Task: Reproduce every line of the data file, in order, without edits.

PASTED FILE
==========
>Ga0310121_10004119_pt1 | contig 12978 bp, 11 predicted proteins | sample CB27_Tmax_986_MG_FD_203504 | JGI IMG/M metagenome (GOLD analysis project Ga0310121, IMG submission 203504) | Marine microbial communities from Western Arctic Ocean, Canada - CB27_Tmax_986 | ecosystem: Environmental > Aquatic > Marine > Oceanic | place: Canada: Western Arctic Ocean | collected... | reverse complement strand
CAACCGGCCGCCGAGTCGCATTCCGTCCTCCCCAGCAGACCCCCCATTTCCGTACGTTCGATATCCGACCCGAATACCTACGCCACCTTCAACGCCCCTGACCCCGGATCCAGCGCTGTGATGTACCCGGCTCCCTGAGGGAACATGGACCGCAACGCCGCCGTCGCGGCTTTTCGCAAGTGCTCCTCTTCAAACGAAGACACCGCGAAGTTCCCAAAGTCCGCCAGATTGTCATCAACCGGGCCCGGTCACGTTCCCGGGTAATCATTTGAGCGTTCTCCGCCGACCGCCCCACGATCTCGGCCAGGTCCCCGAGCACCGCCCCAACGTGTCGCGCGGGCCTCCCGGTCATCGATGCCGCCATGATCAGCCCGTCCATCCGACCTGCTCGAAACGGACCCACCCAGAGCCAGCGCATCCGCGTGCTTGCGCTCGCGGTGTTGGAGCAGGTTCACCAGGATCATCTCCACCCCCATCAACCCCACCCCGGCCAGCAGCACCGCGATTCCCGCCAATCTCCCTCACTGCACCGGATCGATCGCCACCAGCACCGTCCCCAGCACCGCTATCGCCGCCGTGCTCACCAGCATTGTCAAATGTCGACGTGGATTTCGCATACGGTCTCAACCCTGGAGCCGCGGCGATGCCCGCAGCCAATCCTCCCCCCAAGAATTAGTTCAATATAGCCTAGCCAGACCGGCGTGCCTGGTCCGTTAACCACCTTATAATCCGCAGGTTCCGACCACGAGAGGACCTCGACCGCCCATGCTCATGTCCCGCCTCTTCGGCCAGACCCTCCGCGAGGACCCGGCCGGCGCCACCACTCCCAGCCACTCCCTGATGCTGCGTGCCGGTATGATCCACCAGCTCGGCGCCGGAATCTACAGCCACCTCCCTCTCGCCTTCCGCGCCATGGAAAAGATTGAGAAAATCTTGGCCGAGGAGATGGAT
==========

>Ga0310121_10004119_pt1 | contig 12978 bp, 11 predicted proteins | sample CB27_Tmax_986_MG_FD_203504 | JGI IMG/M metagenome (GOLD analysis project Ga0310121, IMG submission 203504) | Marine microbial communities from Western Arctic Ocean, Canada - CB27_Tmax_986 | ecosystem: Environmental > Aquatic > Marine > Oceanic | place: Canada: Western Arctic Ocean | collected... | reverse complement strand
CAACCGGCCGCCGAGTCGCATTCCGTCCTCCCCAGCAGACCCCCCATTTCCGTACGTTCGATATCCGACCCGAATACCTACGCCACCTTCAACGCCCCTGACCCCGGATCCAGCGCTGTGATGTACCCGGCTCCCTGAGGGAACATGGACCGCAACGCCGCCGTCGCGGCTTTTCGCAAGTGCTCCTCTTCAAACGAAGACACCGCGAAGTTCCCAAAGTCCGCCAGATTGTCATCAACCGGGCCCGGTCACGTTCCCGGGTAATCATTTGAGCGTTCTCCGCCGACCGCCCCACGATCTCGGCCAGGTCCCCGAGCACCGCCCCAACGTGTCGCGCGGGCCTCCCGGTCATCGATGCCGCCATGATCAGCCCGTCCATCCGACCTGCTCGAAACGGACCCACCCAGAGCCAGCGCATCCGCGTGCTTGCGCTCGCGGTGTTGGAGCAGGTTCACCAGGATCATCTCCACCCCCATCAACCCCACCCCGGCCAGCAGCACCGCGATTCCCGCCAATCTCCCTCACTGCACCGGATCGATCGCCACCAGCACCGTCCCCAGCACCGCTATCGCCGCCGTGCTCACCAGCATTGTCAAATGTCGACGTGGATTTCGCATACGGTCTCAACCCTGGAGCCGCGGCGATGCCCGCAGCCAATCCTCCCCCCAAGAATTAGTTCAATATAGCCTAGCCAGACCGGCGTGCCTGGTCCGTTAACCACCTTATAATCCGCAGGTTCCGACCACGAGAGGACCTCGACCGCCCATGCTCATGTCCCGCCTCTTCGGCCAGACCCTCCGCGAGGACCCGGCCGGCGCCACCACTCCCAGCCACTCCCTGATGCTGCGTGCCGGTATGATCCACCAGCTCGGCGCCGGAATCTACAGCCACCTCCCTCTCGCCTTCCGCGCCATGGAAAAGATTGAGAAAATCTTGGCCGAGGAGATGGAT